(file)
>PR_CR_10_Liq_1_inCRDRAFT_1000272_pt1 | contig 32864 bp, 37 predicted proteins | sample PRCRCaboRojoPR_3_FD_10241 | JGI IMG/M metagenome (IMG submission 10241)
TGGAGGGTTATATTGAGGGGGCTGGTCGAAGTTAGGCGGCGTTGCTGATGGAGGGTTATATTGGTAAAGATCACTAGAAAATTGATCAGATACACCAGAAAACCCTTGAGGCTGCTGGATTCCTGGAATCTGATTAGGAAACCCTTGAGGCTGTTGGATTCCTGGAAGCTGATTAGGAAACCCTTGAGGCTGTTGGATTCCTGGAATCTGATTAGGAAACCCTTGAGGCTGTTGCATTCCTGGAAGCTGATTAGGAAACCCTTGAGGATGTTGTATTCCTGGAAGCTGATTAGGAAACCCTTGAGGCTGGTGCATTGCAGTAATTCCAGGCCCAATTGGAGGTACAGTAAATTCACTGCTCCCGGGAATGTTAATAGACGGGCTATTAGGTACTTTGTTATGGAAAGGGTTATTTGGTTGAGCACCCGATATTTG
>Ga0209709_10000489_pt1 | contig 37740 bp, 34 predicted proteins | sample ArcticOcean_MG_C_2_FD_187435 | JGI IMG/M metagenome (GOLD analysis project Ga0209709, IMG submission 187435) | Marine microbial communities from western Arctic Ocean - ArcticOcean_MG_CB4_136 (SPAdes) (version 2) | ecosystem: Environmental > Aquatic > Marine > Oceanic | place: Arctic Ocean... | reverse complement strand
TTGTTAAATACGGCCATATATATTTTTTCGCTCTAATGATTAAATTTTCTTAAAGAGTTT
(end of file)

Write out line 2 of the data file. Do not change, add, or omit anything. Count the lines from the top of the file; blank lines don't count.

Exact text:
TGGAGGGTTATATTGAGGGGGCTGGTCGAAGTTAGGCGGCGTTGCTGATGGAGGGTTATATTGGTAAAGATCACTAGAAAATTGATCAGATACACCAGAAAACCCTTGAGGCTGCTGGATTCCTGGAATCTGATTAGGAAACCCTTGAGGCTGTTGGATTCCTGGAAGCTGATTAGGAAACCCTTGAGGCTGTTGGATTCCTGGAATCTGATTAGGAAACCCTTGAGGCTGTTGCATTCCTGGAAGCTGATTAGGAAACCCTTGAGGATGTTGTATTCCTGGAAGCTGATTAGGAAACCCTTGAGGCTGGTGCATTGCAGTAATTCCAGGCCCAATTGGAGGTACAGTAAATTCACTGCTCCCGGGAATGTTAATAGACGGGCTATTAGGTACTTTGTTATGGAAAGGGTTATTTGGTTGAGCACCCGATATTTG